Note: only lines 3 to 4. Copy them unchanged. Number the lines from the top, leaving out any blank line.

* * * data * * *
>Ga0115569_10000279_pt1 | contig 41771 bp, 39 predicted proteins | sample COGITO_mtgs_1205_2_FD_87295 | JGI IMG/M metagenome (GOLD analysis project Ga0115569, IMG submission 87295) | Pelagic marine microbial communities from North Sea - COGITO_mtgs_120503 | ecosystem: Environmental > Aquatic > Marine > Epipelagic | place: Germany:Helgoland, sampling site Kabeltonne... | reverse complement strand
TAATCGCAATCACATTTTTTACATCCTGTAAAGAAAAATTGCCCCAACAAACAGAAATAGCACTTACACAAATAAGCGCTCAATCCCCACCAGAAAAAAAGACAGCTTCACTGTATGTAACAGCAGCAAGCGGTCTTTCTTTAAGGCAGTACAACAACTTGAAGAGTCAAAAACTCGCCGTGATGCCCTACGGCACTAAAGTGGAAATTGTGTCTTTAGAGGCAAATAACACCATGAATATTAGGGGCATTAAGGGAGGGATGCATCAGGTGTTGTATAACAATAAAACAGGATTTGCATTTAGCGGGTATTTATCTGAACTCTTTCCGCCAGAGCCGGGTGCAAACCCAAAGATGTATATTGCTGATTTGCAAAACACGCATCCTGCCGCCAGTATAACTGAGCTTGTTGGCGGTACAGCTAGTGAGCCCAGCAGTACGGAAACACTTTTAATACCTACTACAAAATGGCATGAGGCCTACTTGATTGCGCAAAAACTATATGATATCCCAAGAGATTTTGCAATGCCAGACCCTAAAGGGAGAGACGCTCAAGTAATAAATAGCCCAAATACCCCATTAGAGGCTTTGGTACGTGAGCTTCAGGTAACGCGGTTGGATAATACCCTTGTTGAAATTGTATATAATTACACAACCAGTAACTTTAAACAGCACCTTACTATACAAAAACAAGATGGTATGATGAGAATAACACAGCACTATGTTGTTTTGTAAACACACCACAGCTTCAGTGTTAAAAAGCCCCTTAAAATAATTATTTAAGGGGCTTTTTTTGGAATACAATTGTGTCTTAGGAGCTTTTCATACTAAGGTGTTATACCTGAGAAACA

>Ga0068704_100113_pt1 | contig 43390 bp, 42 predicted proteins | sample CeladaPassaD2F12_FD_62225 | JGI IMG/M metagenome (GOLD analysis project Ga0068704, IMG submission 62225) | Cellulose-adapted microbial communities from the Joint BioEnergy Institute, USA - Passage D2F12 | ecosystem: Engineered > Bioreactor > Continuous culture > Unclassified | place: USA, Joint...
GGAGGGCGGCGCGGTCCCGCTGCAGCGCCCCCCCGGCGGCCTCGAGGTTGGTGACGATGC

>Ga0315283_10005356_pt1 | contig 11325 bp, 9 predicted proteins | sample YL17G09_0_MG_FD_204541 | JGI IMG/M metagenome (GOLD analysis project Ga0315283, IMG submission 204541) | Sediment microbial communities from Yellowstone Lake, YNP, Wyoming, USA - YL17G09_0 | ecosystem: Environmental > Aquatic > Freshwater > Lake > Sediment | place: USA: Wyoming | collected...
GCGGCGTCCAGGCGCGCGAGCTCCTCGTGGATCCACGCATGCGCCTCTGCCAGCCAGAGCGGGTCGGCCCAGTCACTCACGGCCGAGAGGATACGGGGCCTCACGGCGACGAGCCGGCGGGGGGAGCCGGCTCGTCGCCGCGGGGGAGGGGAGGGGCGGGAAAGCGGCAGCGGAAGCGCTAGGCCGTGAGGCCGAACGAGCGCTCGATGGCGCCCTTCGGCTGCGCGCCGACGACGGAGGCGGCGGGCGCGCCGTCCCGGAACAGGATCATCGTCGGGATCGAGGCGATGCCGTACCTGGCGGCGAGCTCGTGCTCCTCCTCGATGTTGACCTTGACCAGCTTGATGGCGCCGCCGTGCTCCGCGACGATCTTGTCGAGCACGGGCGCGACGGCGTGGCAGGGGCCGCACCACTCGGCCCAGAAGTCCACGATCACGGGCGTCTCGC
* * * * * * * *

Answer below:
>Ga0068704_100113_pt1 | contig 43390 bp, 42 predicted proteins | sample CeladaPassaD2F12_FD_62225 | JGI IMG/M metagenome (GOLD analysis project Ga0068704, IMG submission 62225) | Cellulose-adapted microbial communities from the Joint BioEnergy Institute, USA - Passage D2F12 | ecosystem: Engineered > Bioreactor > Continuous culture > Unclassified | place: USA, Joint...
GGAGGGCGGCGCGGTCCCGCTGCAGCGCCCCCCCGGCGGCCTCGAGGTTGGTGACGATGC